From afar it may  looks similar to its cousin  Bay Woodpecker of the higher elevation jungle My pictures of the latter are missing so have to shoot them again. The Rufous WP have streaky throat  and breast whilst the Bay WP has stronger broader black patterns on its body and yellow beak.

Size wise it is medium size of 8-9 inches long rufous body with pale black vermiculation ie jagged lines The male has small red patches at the eyes.
April 2013 Macaranga riping at UluLangat attracting bulbuls and sunbirds.


Friday, 5 April 2013

WOODPECKER 17/20- Bamboo Woodpecker

 Bamboo Woodpecker

June-September is a season of post nesting. Got this juvenile following its daddy amongst the vast span of bamboo growth in Kemensah. They were attacking the dead bamboo trunks for grubs Lucky for me they came down quite low and managed some 25 ft shots.

Another lifer. Medium size Woodie of 9-10 inches The male with a red crown and upper covert tail whilst the female a plain dull olive body.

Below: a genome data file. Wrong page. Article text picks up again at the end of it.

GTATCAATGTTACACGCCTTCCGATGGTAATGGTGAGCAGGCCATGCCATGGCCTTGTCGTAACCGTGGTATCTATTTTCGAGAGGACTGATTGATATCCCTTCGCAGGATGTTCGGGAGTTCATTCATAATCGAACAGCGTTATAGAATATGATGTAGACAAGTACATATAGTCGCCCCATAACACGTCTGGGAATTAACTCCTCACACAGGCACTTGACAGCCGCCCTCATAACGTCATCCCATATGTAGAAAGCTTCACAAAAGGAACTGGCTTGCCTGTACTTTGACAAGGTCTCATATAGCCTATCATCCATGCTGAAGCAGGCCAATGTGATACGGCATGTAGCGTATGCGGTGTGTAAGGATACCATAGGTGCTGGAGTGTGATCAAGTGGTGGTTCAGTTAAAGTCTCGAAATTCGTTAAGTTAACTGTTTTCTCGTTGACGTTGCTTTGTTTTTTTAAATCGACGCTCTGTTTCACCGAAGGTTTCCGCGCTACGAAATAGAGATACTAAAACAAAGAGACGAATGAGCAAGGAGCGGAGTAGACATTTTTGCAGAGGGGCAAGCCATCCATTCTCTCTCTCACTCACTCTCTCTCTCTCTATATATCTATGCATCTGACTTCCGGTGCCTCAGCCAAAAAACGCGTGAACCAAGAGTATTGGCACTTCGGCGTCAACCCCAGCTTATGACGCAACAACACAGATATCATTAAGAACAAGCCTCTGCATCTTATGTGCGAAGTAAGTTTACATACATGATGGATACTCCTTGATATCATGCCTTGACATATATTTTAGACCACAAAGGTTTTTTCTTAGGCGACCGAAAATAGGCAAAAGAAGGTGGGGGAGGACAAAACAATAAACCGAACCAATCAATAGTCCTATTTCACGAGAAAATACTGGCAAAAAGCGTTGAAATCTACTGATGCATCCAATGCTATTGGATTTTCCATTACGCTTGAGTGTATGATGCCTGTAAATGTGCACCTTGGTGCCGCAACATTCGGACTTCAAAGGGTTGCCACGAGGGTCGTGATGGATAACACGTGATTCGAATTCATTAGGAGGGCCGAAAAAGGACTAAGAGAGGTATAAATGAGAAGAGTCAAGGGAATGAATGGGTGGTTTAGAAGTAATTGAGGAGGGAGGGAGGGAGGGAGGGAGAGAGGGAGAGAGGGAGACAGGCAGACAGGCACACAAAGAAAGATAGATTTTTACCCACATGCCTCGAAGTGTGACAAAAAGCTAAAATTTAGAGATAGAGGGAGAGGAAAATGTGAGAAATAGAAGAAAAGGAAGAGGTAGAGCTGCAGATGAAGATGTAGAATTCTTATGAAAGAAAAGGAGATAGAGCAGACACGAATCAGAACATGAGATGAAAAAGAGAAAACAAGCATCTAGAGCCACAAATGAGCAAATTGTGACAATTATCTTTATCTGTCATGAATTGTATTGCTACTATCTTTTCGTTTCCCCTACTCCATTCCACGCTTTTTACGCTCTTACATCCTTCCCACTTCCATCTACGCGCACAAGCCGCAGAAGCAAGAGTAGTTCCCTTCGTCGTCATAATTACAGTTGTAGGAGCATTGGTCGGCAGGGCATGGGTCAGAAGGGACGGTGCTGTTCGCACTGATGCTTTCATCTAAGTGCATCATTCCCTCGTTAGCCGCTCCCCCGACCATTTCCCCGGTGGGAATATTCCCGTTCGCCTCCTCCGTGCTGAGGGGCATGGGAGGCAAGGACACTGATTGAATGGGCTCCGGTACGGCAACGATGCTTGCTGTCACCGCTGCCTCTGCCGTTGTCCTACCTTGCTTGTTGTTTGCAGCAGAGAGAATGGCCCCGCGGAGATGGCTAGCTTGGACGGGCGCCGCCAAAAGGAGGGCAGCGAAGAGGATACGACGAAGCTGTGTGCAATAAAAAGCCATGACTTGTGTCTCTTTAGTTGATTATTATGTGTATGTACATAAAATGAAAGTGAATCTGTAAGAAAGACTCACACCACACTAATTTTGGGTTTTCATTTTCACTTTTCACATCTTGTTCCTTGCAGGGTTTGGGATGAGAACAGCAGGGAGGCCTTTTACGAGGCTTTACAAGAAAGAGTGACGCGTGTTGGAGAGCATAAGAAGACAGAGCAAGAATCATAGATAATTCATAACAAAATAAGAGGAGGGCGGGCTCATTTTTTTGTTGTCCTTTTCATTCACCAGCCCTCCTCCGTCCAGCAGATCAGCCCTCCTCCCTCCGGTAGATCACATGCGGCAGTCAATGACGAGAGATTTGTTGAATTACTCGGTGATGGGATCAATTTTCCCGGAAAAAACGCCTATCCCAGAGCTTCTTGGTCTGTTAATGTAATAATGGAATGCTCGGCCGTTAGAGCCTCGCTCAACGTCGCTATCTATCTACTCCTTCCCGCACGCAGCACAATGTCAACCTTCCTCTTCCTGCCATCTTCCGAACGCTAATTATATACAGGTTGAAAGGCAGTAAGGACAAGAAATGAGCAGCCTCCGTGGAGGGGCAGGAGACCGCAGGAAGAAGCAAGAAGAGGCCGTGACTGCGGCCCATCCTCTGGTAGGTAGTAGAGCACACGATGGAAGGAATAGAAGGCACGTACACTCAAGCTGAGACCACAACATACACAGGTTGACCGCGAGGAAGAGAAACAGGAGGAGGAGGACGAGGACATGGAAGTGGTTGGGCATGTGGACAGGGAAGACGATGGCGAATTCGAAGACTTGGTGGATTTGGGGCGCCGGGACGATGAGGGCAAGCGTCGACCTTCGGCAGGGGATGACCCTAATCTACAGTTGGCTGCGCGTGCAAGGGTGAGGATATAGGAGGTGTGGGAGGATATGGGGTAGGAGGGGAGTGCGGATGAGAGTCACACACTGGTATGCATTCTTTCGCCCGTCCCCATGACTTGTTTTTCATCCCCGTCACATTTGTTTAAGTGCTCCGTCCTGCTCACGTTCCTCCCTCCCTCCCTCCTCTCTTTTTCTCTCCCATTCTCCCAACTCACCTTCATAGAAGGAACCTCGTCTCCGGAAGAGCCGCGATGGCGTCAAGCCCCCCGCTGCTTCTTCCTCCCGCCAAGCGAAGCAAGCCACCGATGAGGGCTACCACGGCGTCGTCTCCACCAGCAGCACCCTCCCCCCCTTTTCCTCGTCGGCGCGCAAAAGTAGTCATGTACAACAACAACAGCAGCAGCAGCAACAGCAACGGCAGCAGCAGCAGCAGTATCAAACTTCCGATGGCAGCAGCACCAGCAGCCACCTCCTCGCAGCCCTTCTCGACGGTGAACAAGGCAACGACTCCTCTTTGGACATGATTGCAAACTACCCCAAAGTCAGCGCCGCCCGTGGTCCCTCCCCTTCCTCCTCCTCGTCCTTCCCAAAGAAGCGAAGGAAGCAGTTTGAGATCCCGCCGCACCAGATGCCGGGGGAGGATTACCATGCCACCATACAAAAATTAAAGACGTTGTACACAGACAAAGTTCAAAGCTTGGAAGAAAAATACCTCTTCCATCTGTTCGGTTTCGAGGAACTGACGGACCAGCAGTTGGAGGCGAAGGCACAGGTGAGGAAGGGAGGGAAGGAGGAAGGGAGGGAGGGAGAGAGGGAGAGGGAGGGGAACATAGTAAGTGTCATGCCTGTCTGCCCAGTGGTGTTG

WOOKPECKER 19/20 - Banded Woodpecker


 Banded Woodpecker



WOODPECKER 16/20 - Buff-necked Woodpecker


 Buff-necked Woodpecker







WOODPECKER 15/20 - Buff-rumped Woodpecker


 Buff-rumped Woodpecker





WOODPECKER 14/24 - Checker-throated Woodpecker


Checker-throated Woodpecker

A family of Checker-throated WP was sighted i off the ravine about 80 ft out. Luckily the sun came out for a short while for me and Dr Kok to see clearly the checker marking at the throat with the chestnut reddish neck and upper breast.

Size of this bird is about 28cm or about 11 inches which is an average & common size WP. It is a lowland bird but with the high temperature nowadays it has move up to low montane forest like in Awana. They seems to keep to the higher storey which is why they are seldom sighted.

  
 
 
 

WOODPECKER 13/24 - Common Flameback

 Common Flameback Woodpecker

A very common sighted woodpecker because they venture into suburban areas. The male is very handsome with a red mohigan crested crown whilst the female has a black one . It is always very smart and tidy looking compared with the others forest dwellers.

They have 3 toes claws to grip onto tree trunks.